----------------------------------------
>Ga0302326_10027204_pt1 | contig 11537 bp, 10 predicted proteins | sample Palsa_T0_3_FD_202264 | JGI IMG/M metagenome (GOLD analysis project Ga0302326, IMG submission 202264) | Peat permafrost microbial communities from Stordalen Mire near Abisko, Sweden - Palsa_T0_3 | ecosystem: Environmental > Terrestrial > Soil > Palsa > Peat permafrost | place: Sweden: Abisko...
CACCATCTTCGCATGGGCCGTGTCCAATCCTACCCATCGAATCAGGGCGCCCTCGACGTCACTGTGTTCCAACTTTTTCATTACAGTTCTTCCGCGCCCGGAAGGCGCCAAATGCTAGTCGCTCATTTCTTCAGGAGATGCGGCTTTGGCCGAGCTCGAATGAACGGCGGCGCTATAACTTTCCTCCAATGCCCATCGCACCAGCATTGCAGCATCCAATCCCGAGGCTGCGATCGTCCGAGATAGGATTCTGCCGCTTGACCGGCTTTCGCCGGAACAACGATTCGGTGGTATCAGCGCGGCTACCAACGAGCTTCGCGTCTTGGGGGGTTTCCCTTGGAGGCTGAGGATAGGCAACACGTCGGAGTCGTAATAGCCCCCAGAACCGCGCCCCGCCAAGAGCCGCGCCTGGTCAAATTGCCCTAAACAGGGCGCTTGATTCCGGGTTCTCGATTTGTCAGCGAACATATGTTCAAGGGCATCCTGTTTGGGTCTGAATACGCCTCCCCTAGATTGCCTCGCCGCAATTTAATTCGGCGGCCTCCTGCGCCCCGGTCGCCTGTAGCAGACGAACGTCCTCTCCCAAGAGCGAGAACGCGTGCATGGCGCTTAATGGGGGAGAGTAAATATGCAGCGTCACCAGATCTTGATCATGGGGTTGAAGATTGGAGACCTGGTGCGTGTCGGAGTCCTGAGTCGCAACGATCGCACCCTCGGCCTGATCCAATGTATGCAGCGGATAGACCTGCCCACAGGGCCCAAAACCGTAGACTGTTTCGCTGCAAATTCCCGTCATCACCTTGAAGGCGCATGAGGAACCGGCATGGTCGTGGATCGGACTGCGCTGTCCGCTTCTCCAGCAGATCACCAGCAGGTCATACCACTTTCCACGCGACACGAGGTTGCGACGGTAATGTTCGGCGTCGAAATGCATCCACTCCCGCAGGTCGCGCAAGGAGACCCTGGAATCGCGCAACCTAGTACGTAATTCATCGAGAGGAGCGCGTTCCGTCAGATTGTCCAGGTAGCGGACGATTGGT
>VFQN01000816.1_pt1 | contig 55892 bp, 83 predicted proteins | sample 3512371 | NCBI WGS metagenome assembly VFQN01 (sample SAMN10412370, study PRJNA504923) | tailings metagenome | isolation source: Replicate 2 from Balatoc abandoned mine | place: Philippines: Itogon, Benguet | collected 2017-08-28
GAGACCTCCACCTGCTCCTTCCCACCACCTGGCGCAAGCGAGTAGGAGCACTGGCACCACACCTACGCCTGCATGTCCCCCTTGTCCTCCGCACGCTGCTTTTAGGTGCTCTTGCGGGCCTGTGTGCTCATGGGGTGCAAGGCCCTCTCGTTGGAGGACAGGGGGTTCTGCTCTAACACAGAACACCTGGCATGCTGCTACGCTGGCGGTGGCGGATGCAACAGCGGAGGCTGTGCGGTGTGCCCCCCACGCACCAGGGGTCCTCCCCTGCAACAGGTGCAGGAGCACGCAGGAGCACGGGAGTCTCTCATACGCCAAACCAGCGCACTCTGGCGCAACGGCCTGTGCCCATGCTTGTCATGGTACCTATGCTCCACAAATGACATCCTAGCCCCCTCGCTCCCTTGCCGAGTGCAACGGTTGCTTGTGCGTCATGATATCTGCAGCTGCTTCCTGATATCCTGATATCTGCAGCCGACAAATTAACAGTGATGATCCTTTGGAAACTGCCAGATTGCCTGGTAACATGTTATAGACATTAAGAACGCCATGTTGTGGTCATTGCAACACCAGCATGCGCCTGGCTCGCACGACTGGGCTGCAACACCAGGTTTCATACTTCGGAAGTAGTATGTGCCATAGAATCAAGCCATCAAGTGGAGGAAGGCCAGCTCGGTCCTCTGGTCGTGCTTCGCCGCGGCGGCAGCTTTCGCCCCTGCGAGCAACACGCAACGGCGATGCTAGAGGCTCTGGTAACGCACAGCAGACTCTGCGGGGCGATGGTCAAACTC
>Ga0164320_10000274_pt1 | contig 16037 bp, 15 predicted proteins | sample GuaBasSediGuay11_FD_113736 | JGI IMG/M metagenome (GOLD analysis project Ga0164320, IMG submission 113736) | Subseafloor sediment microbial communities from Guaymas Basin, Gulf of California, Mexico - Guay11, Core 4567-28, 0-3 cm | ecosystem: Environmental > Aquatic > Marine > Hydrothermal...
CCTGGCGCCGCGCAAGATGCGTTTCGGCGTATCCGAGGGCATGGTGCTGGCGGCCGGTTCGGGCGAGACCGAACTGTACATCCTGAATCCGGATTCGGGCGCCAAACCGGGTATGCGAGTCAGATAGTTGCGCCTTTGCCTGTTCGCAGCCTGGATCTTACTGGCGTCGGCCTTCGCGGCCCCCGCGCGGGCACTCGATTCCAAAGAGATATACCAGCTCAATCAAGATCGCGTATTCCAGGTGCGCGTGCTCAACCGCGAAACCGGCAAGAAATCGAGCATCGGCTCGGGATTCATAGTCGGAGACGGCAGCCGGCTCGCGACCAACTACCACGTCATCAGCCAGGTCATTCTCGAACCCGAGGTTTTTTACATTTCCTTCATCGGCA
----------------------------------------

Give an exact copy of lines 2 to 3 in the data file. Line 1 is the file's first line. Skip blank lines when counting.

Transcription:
CACCATCTTCGCATGGGCCGTGTCCAATCCTACCCATCGAATCAGGGCGCCCTCGACGTCACTGTGTTCCAACTTTTTCATTACAGTTCTTCCGCGCCCGGAAGGCGCCAAATGCTAGTCGCTCATTTCTTCAGGAGATGCGGCTTTGGCCGAGCTCGAATGAACGGCGGCGCTATAACTTTCCTCCAATGCCCATCGCACCAGCATTGCAGCATCCAATCCCGAGGCTGCGATCGTCCGAGATAGGATTCTGCCGCTTGACCGGCTTTCGCCGGAACAACGATTCGGTGGTATCAGCGCGGCTACCAACGAGCTTCGCGTCTTGGGGGGTTTCCCTTGGAGGCTGAGGATAGGCAACACGTCGGAGTCGTAATAGCCCCCAGAACCGCGCCCCGCCAAGAGCCGCGCCTGGTCAAATTGCCCTAAACAGGGCGCTTGATTCCGGGTTCTCGATTTGTCAGCGAACATATGTTCAAGGGCATCCTGTTTGGGTCTGAATACGCCTCCCCTAGATTGCCTCGCCGCAATTTAATTCGGCGGCCTCCTGCGCCCCGGTCGCCTGTAGCAGACGAACGTCCTCTCCCAAGAGCGAGAACGCGTGCATGGCGCTTAATGGGGGAGAGTAAATATGCAGCGTCACCAGATCTTGATCATGGGGTTGAAGATTGGAGACCTGGTGCGTGTCGGAGTCCTGAGTCGCAACGATCGCACCCTCGGCCTGATCCAATGTATGCAGCGGATAGACCTGCCCACAGGGCCCAAAACCGTAGACTGTTTCGCTGCAAATTCCCGTCATCACCTTGAAGGCGCATGAGGAACCGGCATGGTCGTGGATCGGACTGCGCTGTCCGCTTCTCCAGCAGATCACCAGCAGGTCATACCACTTTCCACGCGACACGAGGTTGCGACGGTAATGTTCGGCGTCGAAATGCATCCACTCCCGCAGGTCGCGCAAGGAGACCCTGGAATCGCGCAACCTAGTACGTAATTCATCGAGAGGAGCGCGTTCCGTCAGATTGTCCAGGTAGCGGACGATTGGT
>VFQN01000816.1_pt1 | contig 55892 bp, 83 predicted proteins | sample 3512371 | NCBI WGS metagenome assembly VFQN01 (sample SAMN10412370, study PRJNA504923) | tailings metagenome | isolation source: Replicate 2 from Balatoc abandoned mine | place: Philippines: Itogon, Benguet | collected 2017-08-28